12. Navigate to the bin folder you just created by entering cd /home/bitnami/bin.
  13. Type chmod +x /home/bitnami/bin/, then press Enter. The chmod +x command makes the file executable.
    • You can check the permissions of and of the entire directory by typing ls -al /home/bitnami/bin and pressing Enter. The permissions for should be -rwxrwxr-x and both the owner and group should be bitnami.
  14. Type sudo crontab -e to enter the crontab editor.
  15. If this is the first time you are editing the crontab (or any other file) on this instance using the command line, you may be prompted to select a text editor. This EC2 instance, created from the WordPress Certified by Bitnami and WordPress, recommends the nano editor as the easiest. Type 2 and press Enter to choose nano.
  16. If this is your first time editing the crontab, you will see a blank crontab file with some instructions.
  17. After the commented-out section of the crontab, enter the following text:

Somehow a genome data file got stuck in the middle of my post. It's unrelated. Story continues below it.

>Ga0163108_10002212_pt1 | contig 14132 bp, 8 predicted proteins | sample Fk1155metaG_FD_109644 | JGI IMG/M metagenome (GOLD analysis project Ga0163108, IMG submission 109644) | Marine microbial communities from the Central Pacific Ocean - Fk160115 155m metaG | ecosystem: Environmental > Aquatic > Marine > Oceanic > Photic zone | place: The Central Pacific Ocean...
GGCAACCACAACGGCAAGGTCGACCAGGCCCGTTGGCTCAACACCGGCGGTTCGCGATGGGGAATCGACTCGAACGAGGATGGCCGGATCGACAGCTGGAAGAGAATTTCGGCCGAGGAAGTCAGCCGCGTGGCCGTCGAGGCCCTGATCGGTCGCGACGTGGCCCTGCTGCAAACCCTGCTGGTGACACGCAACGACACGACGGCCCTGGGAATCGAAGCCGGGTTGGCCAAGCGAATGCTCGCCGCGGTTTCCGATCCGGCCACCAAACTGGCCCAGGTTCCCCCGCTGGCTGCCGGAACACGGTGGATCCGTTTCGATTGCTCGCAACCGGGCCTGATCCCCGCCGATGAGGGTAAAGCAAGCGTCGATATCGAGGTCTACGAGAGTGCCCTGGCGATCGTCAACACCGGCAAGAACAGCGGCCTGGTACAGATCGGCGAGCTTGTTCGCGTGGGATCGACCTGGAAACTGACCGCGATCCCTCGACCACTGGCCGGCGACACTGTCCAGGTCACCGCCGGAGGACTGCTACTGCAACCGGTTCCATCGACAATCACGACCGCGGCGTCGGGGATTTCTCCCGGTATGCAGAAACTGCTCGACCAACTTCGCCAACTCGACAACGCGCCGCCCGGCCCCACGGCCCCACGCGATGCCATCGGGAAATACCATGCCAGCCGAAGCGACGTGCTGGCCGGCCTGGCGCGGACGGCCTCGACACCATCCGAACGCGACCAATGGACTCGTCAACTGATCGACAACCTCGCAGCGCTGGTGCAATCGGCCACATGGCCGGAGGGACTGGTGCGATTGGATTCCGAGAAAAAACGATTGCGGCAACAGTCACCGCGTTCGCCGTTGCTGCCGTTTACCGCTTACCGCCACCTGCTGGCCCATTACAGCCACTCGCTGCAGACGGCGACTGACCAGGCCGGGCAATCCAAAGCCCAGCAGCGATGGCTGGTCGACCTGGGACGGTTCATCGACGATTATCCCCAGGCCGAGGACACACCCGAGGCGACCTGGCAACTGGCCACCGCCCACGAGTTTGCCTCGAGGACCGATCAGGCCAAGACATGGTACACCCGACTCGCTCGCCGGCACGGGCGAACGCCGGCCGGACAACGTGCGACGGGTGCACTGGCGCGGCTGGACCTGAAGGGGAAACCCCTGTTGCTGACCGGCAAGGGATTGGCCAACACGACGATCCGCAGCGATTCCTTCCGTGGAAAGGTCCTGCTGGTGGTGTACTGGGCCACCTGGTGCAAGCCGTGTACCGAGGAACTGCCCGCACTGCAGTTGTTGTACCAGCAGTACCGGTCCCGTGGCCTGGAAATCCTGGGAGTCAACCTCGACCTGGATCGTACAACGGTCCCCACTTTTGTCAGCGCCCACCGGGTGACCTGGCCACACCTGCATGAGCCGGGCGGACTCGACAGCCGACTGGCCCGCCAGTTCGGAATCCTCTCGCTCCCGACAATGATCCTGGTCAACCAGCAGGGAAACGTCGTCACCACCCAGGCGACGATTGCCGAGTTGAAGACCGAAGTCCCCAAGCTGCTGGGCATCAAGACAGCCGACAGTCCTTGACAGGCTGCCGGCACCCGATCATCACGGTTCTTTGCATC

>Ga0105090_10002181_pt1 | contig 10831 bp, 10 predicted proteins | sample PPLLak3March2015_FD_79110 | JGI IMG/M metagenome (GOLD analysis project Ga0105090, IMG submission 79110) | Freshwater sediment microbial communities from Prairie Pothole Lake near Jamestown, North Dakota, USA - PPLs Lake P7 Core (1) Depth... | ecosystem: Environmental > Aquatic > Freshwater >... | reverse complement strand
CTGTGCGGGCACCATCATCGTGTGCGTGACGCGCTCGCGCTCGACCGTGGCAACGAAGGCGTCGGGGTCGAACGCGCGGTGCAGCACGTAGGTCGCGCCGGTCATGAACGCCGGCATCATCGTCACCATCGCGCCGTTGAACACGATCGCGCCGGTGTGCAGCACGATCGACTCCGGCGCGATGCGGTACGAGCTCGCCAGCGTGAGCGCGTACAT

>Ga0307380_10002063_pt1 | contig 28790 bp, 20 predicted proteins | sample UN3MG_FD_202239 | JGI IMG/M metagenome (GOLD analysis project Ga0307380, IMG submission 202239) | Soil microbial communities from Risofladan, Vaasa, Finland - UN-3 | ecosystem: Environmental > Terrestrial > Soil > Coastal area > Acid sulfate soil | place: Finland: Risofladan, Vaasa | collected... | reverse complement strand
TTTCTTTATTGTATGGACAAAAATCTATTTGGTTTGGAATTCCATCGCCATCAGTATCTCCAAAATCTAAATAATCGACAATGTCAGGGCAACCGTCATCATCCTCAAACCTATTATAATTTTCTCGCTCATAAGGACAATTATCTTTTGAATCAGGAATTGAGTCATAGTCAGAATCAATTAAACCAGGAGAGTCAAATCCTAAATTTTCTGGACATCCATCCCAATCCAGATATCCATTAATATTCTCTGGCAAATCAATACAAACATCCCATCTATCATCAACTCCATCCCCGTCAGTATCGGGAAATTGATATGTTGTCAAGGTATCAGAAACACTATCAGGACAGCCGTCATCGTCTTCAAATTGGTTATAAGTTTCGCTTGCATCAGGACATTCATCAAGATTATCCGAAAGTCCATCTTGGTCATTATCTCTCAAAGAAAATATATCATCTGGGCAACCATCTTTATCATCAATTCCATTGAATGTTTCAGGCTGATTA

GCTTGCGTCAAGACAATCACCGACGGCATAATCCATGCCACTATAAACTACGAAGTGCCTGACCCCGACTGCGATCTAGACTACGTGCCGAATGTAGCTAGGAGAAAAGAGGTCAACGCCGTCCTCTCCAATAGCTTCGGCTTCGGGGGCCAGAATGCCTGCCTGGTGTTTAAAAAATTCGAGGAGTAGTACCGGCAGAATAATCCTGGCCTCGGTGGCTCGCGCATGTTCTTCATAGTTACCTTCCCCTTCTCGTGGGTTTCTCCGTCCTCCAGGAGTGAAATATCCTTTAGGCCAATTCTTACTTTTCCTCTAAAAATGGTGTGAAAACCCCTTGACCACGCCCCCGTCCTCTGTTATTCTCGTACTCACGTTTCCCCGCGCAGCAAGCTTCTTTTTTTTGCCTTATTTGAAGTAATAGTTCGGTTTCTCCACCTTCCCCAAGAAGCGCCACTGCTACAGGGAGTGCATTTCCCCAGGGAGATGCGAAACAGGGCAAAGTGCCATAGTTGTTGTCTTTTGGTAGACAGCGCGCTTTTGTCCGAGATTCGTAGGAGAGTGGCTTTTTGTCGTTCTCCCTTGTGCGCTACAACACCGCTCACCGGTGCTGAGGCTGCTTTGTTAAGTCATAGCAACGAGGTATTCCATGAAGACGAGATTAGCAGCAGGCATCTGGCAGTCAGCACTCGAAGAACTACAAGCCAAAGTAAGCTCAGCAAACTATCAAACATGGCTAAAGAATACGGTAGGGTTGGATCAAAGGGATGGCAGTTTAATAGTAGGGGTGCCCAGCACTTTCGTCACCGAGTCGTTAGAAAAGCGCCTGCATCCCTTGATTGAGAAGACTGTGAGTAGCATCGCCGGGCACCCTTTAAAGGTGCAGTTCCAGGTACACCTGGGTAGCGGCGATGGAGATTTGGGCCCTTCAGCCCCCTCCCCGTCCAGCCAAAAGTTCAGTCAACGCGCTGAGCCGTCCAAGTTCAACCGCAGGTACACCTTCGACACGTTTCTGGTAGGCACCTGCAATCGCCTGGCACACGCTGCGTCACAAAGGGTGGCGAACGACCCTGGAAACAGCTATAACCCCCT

0 0 1 * * /home/bitnami/bin/ 2> /dev/null
    • This creates a cron job that, at 0 minute of 0 hour (or midnight) on the first day of the month (1) of any month (*), on any day of the week (*), will run the bash script at /home/bitnami/bin/
    • The 2> /dev/null is a default that means that any errors running this cron job will not be emailed to you or otherwise logged.
    • Remember that your system time is likely set to UTC, which is Greenwich Mean Time (GMT), so keep that in mind when setting the time.
  18. Press Command+O to “Write Out” the crontab file.
  19. Press Enter to save your changes.
  20. Press Command+X to exit crontab.
  21. You are returned to the command line, which displays crontab: installing new crontab.
  22. To make sure that the cron service is running on the system, especially if it is your first time using cron, type sudo service cron start and press Enter.
  23. To make sure that cron is running, enter pgrep cron.
  24. If cron is running, Terminal will display a number, the process ID (PID) for the cron process.
  25. You are done. Type exit and press Enter to end the SSH session.